Liam Neeson plays a deeply troubled, Irish-born federal air marshal on a flight from London to New York. Shortly after take-off he starts getting weird text messages from an unknown sender threatening to kill someone on board unless $150 million is in a bank account within 20 minutes. And another person will die with every subsequent 20 minutes passing. Neeson tries his best to finger the culprit before any harm is done, but also alerting the least amount of people necessary. Unfortunately, the finger starts to be pointed in his direction, especially when some genius passenger films Neeson’s erratic behaviour and puts it online. Julianne Moore plays a passenger and Michelle Dockery a flight attendant, the only two real supporters he has, let alone the only two he trusts. This on a flight with another air marshal (Anson Mount), mind you. The two don’t really get along so well and Mount is Neeson’s first suspect. Lupita Nyong’o is another flight attendant, whilst Scoot McNairy and Jon Abrahams play nervous passengers, and Shea Whigham’s voice can be heard as a TSA agent who believes Neeson to be a terrorist hijacking the plane.
Director Jaume Collet-Serra (“House of Wax”, “Orphan”) and star Liam Neeson follow up their nifty, Hitchcockian thriller “Unknown” with another twisty mystery from 2014. It’s the kind of film where you think you’ve got it all worked out very early on, then lose your bearings through distractions and plausible red herrings, before realising you were right all along. Only, you weren’t right, you changed your mind, remember? Can’t claim it now, and in my case I can’t claim it at all because I would’ve only been 50% right. Well done to Mr. Collet-Serra and his screenwriters John W. Richardson & Christopher Roach (first-timers). You fooled me, you clever buggers. I feel like an idiot for not sticking to my guns throughout. It’s a jolly good yarn that represents what “Flightplan” could and should’ve been, but that film went down a less interesting route.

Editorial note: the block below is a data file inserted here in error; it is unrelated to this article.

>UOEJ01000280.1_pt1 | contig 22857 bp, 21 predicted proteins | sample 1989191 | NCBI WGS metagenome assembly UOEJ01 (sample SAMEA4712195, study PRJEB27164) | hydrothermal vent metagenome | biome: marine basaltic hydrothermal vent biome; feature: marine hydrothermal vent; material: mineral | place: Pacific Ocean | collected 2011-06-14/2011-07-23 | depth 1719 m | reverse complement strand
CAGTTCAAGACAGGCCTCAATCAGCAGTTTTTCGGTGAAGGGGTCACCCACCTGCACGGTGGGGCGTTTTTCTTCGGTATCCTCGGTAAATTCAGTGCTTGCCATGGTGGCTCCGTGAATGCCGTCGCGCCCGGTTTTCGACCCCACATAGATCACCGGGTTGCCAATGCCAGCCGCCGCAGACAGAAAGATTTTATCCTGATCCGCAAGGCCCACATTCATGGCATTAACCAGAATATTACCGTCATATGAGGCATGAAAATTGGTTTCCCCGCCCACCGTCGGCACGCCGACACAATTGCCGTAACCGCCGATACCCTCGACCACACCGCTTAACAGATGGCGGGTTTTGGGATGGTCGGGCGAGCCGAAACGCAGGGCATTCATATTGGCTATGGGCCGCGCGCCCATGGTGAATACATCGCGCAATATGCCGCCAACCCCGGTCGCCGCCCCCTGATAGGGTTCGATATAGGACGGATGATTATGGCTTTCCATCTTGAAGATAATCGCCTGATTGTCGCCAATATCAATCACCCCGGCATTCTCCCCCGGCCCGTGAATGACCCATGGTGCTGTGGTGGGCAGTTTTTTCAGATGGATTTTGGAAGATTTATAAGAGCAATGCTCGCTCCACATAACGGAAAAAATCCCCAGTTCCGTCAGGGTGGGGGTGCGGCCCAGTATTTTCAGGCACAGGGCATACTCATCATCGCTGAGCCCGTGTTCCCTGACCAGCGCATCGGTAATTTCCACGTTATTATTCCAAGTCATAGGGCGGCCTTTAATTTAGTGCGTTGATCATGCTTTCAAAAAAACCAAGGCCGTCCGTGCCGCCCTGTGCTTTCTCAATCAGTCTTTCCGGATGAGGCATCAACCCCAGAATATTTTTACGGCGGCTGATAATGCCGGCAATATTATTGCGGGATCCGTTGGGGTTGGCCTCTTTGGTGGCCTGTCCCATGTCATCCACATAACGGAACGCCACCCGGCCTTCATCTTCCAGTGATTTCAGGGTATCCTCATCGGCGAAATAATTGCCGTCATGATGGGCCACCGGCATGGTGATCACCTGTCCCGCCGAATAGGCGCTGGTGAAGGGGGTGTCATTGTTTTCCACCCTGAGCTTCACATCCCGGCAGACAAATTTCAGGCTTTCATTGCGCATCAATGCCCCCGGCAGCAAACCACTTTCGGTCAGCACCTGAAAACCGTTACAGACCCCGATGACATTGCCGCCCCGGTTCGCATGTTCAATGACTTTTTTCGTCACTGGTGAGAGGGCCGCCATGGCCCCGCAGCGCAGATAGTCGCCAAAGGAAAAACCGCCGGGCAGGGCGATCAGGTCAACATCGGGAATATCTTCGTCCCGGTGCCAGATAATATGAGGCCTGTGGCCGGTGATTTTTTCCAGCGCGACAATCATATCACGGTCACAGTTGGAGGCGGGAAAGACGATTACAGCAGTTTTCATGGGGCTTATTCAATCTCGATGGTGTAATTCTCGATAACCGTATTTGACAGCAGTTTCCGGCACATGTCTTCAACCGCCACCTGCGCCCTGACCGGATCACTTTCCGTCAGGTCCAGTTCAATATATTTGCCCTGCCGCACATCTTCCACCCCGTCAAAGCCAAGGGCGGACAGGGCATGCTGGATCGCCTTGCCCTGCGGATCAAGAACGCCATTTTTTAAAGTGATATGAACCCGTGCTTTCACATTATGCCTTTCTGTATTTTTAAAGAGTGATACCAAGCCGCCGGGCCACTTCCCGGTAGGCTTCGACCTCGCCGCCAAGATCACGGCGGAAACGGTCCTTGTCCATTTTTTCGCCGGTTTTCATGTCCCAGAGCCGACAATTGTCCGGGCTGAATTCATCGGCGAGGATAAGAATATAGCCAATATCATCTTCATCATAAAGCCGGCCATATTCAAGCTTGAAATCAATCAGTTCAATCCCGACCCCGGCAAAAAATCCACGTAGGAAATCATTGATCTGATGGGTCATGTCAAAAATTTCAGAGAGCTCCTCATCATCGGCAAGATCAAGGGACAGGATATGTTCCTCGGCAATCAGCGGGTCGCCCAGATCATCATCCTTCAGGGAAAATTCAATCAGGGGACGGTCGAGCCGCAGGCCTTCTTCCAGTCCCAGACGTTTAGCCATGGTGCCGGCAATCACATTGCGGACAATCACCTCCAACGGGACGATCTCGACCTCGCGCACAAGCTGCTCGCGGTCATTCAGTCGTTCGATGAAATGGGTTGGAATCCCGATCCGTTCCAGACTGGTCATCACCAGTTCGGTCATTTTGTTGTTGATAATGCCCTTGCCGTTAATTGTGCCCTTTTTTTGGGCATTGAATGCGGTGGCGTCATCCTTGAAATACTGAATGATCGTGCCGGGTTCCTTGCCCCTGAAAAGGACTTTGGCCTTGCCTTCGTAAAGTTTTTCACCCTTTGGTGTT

We open with a glum Liam Neeson pouring alcohol into his coffee. It makes me worry about the guy when he keeps taking on these brooding roles. But the truth is, he’s good at them, and he’s the right guy for the gig here. He’s perfect and a sturdy presence on screen. Sure, you’re about 99% sure that he’s the one guy who isn’t likely to be the villain, but the film tries to throw doubt at you and Neeson’s just enough of a mess here to put a bit of doubt in your mind from time to time. We certainly get a lot of other possible suspects, some more likely than others, but enough of them to throw me off the scent after a while, as I said earlier. I’m not entirely certain that Julianne Moore is used to her best advantage, however. She’s never really a suspect because we clearly see her sleeping at a very important moment, so what other purpose does she serve? Were some of her scenes left on the cutting room floor? Having said that, at least Moore has a sizeable role, whether it has depth/purpose or not. Oscar-winner Lupita Nyong’o (“12 Years a Slave”) has about three lines of dialogue and a few brief scenes as a nondescript flight attendant. What the fuck? Fire your agent, sweetie. You got screwed (Or was this filmed before “12 Years a Slave”?). Aside from some shakiness from cinematographer Flavio Martinez Labiano (“Unknown”), it’s a rather nifty-looking, slick film. The film occasionally plays on post-9/11 fears and narrowly gets away with it, without being foul or exploitative. But it only just gets away with it, it’s a little uneasy towards the end I must say.
This is classic B-movie stuff with a Hitchcockian bent. I love this kind of thing, and Collet-Serra keeps up the tension and suspense throughout. Nice job, sir. It’s a film to enjoy in the moment (i.e. Don’t think too hard about logic or it probably all crumbles before your very eyes), and I can’t imagine too many people being underwhelmed by this one. It’s a nice companion piece to the earlier “Unknown”.